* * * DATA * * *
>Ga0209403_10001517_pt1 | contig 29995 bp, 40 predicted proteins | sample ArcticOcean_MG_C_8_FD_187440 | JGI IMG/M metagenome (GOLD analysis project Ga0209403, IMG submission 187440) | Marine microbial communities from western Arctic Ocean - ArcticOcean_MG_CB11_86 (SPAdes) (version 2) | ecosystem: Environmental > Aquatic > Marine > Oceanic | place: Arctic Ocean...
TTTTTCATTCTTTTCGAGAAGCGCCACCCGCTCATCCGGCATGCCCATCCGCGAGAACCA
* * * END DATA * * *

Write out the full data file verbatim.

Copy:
>Ga0209403_10001517_pt1 | contig 29995 bp, 40 predicted proteins | sample ArcticOcean_MG_C_8_FD_187440 | JGI IMG/M metagenome (GOLD analysis project Ga0209403, IMG submission 187440) | Marine microbial communities from western Arctic Ocean - ArcticOcean_MG_CB11_86 (SPAdes) (version 2) | ecosystem: Environmental > Aquatic > Marine > Oceanic | place: Arctic Ocean...
TTTTTCATTCTTTTCGAGAAGCGCCACCCGCTCATCCGGCATGCCCATCCGCGAGAACCA